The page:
Here’s a no-good-deed-goes unpunished story.
Rand Paul has proposed a $2 trillion tax cut over years — arguably the biggest tax reduction in American history. He wants to shave tax rates down to 14.5 percent, the lowest rate since the income tax was introduced a century ago. Ted Cruz has proposed a tax cut nearly as large; his rate is 16 percent. This compares with tax rates that are as high as 42 percent under the current tax code.
The Tax Foundation estimates that the plans would add about 12 percent to GDP within a decade, which amounts to an extra $2.5 trillion over that period — like adding another California to the economy.
This could be the biggest takedown of our $4 trillion colossal government and Washington, D.C.’s micro-control of the economy in decades. K Street’s million-dollar lobbyists would be all but shut down.
So why are the libertarians at the Cato Institute and other purists on the right attacking the lowest flat-rate tax out there? Dan Mitchell and Chris Edwards, economists at Cato, say the plan will grow government because it is a European-style hidden value-added tax (VAT). “The left’s dream is a value-added tax on the middle class,” says Mitchell, “so why are advocates of small government helping to advance that awful levy?”
I and others have made the case against a VAT for many years. VATs in Europe have financed the European cradle-to-grave welfare states, with spending zooming to as much as 50 percent of GDP, versus closer to 35 percent in the U.S. VATs have tended to start low and then go higher and higher.
Which brings me back to the Rand Paul and Ted Cruz plans. Both have their origins in a book that Arthur Laffer and I wrote, Return to Prosperity. In it we endorse what we call the “Complete Flat Tax.” Under that plan, wages and salaries are taxed at a low flat rate, while on the business side, companies are taxed at a flat rate on their revenues minus their cost of production.
It is a consumption-based tax, and most economists would agree that it uses the proper base for taxing business output. Senators Paul and Cruz call it a net-business-income tax.
Cato calls it a VAT.
Here’s how it is different from a VAT. First, Europe’s VAT expanded governments because it was an add-on to the existing income- and payroll-tax system. That is what financed the Euro-welfare-state time bomb.
By contrast, the Rand Paul and the Ted Cruz plans — let me shout this again — ELIMINATE the payroll tax and corporate taxes — entirely. The corporate tax is the worst tax ever. It is costly, it is riddled with loopholes that make some companies pay a lot and some pay almost nothing, and it destroys American jobs. The complete flat tax creates millions of jobs.
Opponents also say that the business tax is such a big revenue generator that politicians will start increasing rates by a point or two at a time to raise a vault of dollars to fund more government programs. Sure, but the same danger arises under every flat-tax plan. There is no way to prevent the rate from being raised later. At least the Rand Paul plan requires the votes of 60 percent of Congress to raise taxes later.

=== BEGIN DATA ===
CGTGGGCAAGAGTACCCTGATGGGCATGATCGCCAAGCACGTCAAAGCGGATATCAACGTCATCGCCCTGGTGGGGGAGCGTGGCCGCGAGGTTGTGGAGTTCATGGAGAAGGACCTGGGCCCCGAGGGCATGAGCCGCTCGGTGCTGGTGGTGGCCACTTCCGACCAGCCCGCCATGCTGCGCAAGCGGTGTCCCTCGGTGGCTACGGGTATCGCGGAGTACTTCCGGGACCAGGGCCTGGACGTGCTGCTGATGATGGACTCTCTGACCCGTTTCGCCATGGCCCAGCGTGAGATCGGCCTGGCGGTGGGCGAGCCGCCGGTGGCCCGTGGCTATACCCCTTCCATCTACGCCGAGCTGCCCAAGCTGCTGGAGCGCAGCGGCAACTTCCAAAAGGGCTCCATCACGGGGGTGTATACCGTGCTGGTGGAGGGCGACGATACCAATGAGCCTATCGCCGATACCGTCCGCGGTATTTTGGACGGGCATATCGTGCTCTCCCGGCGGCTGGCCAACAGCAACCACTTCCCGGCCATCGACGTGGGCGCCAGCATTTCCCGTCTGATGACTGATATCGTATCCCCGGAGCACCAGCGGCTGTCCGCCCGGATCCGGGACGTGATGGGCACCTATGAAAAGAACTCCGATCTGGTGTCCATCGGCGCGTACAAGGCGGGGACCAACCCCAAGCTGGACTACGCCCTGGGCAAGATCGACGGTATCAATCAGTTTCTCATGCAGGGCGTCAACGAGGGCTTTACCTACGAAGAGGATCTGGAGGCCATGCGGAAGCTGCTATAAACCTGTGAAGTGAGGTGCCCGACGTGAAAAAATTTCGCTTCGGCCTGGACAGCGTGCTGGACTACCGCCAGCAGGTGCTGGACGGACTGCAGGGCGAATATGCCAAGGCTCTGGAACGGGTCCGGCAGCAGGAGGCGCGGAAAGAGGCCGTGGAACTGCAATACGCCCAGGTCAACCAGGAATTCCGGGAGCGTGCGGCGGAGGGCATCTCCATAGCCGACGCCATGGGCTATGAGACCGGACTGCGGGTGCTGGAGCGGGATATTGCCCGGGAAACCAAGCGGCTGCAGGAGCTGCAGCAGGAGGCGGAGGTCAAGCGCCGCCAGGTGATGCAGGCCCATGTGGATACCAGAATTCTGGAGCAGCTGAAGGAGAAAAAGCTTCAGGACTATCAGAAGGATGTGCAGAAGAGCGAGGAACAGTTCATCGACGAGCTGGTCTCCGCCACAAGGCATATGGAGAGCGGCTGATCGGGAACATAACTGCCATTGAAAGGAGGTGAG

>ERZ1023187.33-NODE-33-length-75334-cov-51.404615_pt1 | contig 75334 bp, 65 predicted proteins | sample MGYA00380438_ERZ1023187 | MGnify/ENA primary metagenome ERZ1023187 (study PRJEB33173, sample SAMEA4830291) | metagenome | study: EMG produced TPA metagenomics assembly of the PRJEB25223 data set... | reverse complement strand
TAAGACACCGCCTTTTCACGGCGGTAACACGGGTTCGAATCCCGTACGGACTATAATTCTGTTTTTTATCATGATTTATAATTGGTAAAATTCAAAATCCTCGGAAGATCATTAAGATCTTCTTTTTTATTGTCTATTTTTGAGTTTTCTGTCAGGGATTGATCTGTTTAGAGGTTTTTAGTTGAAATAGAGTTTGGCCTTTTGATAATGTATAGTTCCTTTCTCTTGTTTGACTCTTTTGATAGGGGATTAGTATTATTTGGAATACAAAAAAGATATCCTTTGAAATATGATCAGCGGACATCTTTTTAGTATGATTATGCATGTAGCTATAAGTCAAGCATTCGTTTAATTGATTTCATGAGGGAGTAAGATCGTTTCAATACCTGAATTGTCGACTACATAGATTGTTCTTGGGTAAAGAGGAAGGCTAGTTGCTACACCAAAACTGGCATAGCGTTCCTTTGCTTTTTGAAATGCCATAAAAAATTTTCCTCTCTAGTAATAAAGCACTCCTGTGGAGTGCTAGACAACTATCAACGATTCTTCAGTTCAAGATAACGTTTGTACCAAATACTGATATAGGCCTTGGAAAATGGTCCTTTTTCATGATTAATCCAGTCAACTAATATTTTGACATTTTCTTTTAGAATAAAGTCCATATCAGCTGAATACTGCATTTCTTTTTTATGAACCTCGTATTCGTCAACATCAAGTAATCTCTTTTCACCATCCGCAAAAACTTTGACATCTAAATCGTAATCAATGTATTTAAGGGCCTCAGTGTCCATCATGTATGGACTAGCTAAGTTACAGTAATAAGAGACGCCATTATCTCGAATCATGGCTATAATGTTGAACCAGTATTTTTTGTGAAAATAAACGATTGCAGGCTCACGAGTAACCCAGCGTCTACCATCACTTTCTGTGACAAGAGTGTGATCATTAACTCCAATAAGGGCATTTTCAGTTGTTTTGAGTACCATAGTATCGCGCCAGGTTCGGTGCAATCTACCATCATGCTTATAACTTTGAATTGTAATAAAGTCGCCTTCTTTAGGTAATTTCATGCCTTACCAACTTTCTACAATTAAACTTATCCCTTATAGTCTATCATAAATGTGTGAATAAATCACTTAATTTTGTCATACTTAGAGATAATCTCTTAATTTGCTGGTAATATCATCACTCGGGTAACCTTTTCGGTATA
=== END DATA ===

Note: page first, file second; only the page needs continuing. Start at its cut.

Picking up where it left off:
Cato has long been an admirer of a Steve Forbes/Dick Armey flat tax, which also replaces the corporate tax with a form of VAT. (I worked for Dick Armey back in the mid-1990s and had a hand in that tax-reform plan, too. It’s a very good tax plan — we are comparing a Ferrari with a Porsche here.) The only major difference is that the Paul and Cruz plans require businesses to pay the tax on worker payrolls, while the Forbes/Armey plan retains the current payroll-tax structure.
There are two advantages to taxing employee costs at the business level. First, since all wages are taxed under the complete flat tax, there is no cap, as under the current FICA tax. This means that the effective tax rate on wages and salaries is flat, whereas under the Forbes/Armey plan, a worker who earns $100,000 pays a higher marginal tax rate than a worker who earns a million dollars. So the distributional impact across income groups is more evenly — and I would argue, fairly — distributed under the complete flat tax.
Second, and this is crucial: The Paul and Cruz plans tax imports at the low rate and don’t tax exports. So for manufacturing workers and Trump voters, this plan is a big jobs producer here at home. Our current tax system perversely taxes what we produce, but not what we import. That’s dumb policy and even worse politics. Republicans can win middle-class union voters by persuading them that the complete flat tax is a GATT-legal tariff on all goods and services imported into the United States, and no tax on what they produce for export — just as a national sales tax accomplishes the same thing. That’s huge for Trump voters.
Then there is the argument by some folks at American Enterprise Institute, and National Review’s Ramesh Ponnuru, that the Paul and Cruz plans will cause inflation. Really? A $2 trillion tax cut will be inflationary? That’s what the Left warned about the Reagan tax cuts. Instead we had the biggest cut in inflation ever. The flat tax increases production of goods and services, which reduces inflation. Duh.
There are probably about a dozen different ways to craft a flat tax, everything from the 9-9-9 plan devised by Herman Cain to the national sales tax to the Paul and Cruz plans. They are variations on the same theme, and conservatives should be for whichever one of them is politically most salable and can pass. A circular firing squad on the right by those who only want their plan is counterproductive.
The “my way or the highway” mentality benefits only the Left — and the politicians, accountants, lawyers, lobbyists, and redistributionists who want to strangle tax reform altogether.
— Stephen Moore is an economic consultant with Freedom Works and co-founder of the Committee to Unleash Prosperity.